SCUBA News 246
(ISSN 1476-8011)

SCUBA News (ISSN 1476-8011)
Issue 246 - December 2020

Hello and welcome to SCUBA News. Our complements of the season to you. We've all had a difficult year, but when you're buying your presents could you also consider donating to help those dive guides who are really struggling, like the ones who are part of AquaMarine Diving - Bali. We've dived with them and they are a fantastic team. There is no government support for citizens without work in Bali and no guest divers have arrived for nearly nine months. A small donation will make a big difference to the dive guides and their families. (Often one income supports an entire extended family.) To contribute go to

What's New at SCUBA Travel?


Bestselling Scuba Books of 2020

There have been some great books published this year which have made the list, plus some old favourites.

Nurse sharks

Cape Verde Calling

460 km off Africa, the diving around Cape Verde is in its infancy.

Emperor Red Sea liveaboard

Comparing Red Sea Liveaboards

Grab a bargain with the Emperor Red Sea fleet, with no deposit needed until next year.

Creature of the Month: Christmas Island Red Crab

Christmas Island is nearly 1500 miles away from its Australian parent, and is closer to Indonesia. The diving is great there, but it is more famous for the Christmas Island Red Crabs

Christmas Island Red Crab
Christmas Island Red Crab with eggs - photo credit: Christopher Andrew Bray, CC-BY-SA-4.0

At the start of the wet season, between October and December, the Red Crabs start their annual migration. Forty million of them pack their bags and travel to the coast from their rain forest homes. The first to set off are the males living furthest inland. They are joined by more and more crabs as the march progresses towards the sea.

Christmas Islanders have built bridges to help the migrating Christmas Island Red Crab
Christmas Islanders have built bridges to help the migrating Red Crabs - photo credit: Alex Cairns, CC-BY-SA-4.0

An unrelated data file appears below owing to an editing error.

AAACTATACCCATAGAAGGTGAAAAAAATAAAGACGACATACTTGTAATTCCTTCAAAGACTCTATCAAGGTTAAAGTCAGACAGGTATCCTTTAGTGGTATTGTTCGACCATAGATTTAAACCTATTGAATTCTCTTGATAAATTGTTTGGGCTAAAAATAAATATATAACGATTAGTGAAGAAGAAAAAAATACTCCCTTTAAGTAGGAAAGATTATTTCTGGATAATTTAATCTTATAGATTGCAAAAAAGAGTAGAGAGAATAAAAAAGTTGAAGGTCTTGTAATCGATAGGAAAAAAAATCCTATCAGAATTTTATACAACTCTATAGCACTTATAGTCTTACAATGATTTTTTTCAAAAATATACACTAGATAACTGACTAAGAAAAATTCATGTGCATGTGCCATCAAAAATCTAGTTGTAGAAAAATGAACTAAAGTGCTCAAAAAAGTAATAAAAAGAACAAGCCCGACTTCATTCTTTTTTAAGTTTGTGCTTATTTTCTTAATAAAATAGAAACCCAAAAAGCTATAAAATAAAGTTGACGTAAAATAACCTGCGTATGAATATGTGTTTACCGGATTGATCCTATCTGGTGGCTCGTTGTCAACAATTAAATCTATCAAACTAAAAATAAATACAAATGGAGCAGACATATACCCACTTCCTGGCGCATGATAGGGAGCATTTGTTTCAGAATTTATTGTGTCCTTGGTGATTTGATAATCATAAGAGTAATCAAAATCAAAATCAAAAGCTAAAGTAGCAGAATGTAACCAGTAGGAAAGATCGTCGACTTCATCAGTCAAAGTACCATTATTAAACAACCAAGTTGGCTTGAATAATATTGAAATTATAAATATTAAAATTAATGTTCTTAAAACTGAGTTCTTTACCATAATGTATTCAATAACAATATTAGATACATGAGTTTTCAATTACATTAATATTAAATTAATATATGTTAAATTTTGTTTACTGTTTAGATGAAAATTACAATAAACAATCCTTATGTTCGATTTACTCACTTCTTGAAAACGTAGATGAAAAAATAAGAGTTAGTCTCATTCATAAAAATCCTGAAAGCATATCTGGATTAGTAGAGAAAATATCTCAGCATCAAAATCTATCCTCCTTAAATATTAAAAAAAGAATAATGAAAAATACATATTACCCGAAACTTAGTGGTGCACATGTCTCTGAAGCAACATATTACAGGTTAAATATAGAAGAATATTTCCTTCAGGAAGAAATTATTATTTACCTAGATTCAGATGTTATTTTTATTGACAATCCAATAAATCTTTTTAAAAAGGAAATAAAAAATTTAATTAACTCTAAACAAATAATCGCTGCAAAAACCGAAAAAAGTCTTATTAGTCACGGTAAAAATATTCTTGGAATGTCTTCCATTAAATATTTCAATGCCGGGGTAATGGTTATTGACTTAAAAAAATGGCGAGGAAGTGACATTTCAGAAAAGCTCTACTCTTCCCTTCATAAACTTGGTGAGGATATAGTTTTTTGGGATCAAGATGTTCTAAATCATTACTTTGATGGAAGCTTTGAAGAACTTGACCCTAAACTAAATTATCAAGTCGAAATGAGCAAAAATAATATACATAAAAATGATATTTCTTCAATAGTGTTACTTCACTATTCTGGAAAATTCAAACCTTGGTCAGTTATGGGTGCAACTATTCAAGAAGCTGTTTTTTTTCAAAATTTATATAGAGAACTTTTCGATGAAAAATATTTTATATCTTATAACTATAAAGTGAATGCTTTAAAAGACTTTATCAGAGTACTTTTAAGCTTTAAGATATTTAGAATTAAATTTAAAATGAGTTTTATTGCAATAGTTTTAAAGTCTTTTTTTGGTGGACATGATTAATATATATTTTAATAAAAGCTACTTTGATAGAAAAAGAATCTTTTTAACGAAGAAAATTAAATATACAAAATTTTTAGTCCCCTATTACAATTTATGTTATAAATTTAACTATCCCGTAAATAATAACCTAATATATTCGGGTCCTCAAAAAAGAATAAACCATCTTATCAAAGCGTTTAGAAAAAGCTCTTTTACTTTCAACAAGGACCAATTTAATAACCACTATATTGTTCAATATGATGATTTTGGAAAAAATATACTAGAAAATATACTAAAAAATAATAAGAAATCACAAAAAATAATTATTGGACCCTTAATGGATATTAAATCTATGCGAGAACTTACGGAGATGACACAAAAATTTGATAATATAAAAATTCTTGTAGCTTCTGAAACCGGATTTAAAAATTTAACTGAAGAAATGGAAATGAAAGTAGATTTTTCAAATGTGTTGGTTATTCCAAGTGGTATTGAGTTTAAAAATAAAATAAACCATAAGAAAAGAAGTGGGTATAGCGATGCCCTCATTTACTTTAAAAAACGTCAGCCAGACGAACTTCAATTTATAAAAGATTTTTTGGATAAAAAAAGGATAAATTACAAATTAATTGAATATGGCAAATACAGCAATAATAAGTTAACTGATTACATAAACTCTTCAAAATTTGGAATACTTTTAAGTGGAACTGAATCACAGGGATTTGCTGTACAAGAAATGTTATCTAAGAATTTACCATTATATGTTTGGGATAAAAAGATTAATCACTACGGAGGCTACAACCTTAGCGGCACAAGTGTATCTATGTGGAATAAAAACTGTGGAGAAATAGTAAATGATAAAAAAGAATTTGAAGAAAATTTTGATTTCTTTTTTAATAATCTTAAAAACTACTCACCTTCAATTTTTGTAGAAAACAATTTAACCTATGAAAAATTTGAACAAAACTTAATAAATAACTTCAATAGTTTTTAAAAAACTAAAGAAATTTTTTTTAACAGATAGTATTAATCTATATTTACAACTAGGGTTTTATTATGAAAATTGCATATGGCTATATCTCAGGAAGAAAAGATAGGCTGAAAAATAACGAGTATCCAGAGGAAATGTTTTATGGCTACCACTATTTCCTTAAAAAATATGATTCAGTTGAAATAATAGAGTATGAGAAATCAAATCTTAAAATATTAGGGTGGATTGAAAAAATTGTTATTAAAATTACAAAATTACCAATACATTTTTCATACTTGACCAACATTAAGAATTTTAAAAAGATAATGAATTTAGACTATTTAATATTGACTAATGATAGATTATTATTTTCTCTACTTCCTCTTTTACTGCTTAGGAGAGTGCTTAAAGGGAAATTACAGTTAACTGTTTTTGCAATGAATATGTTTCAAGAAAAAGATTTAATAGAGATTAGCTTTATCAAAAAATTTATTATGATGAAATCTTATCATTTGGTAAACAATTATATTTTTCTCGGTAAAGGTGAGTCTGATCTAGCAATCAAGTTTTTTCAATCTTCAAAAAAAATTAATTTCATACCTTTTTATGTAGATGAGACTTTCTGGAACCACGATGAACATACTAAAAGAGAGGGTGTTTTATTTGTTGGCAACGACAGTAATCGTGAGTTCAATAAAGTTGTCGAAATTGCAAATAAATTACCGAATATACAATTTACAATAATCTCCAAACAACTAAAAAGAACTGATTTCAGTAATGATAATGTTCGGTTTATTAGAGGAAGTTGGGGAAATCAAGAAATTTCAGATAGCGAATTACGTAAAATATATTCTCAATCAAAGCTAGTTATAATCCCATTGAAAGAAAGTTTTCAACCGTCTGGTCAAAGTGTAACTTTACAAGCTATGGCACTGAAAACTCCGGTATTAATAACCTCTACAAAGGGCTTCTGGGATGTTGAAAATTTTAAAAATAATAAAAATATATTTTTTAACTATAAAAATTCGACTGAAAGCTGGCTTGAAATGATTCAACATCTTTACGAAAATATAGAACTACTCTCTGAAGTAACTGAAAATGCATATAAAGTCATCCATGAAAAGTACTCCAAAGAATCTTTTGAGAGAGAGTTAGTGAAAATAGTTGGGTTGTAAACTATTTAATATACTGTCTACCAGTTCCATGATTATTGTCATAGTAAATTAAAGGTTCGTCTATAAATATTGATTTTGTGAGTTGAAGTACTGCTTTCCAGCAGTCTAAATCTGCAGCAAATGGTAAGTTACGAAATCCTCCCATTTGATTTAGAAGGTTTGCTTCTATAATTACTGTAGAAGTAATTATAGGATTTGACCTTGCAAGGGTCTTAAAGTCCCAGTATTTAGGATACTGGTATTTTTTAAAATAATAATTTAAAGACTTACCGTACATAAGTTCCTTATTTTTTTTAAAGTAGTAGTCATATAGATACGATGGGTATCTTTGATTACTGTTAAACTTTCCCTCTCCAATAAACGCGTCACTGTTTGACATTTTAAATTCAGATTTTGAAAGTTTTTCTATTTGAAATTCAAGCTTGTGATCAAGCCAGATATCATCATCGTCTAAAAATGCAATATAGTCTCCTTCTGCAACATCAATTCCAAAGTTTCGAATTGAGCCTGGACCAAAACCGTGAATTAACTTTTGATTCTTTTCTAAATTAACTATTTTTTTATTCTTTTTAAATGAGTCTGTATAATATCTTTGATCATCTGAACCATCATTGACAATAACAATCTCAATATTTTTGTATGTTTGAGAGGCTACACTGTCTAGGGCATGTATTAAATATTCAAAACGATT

They make the journey to spawn - dropping their eggs into the sea. This happens before sunrise on a spring tide during the last quarter of the moon. The crabs walk in straight lines, but not to the nearest coast: most travel towards the northwest shore. They can walk over 14 km a day, but 680 m is more common. When rains are late the crabs rush to seaside. If not then they linger for up to a week on the way to feed. This behavior implies that the crabs are able to judge how far away they are from the shore during the migration.

Red Crab on Christmas island

When they reach the coast, after a dip in the sea the males dig a burrow for mating. After mating the males again immerse themselves in the water before the long walk home.

The females stay in the burrows, brooding their eggs for a couple of weeks. When the time is right, at high tide they jettison their eggs into the sea then make the return trip.

Christmas Island Red Crab
Photo credit: Rebecca Dominguez, CC-BY-SA-3.0

The eggs immediately hatch into larvae which grow into tiny animals called megalopae. After about a month these emerge from the ocean and moult into baby crabs. Four years later these crabs will repeat the migration and the cycle begins again.

Christmas Island Red Crab megalop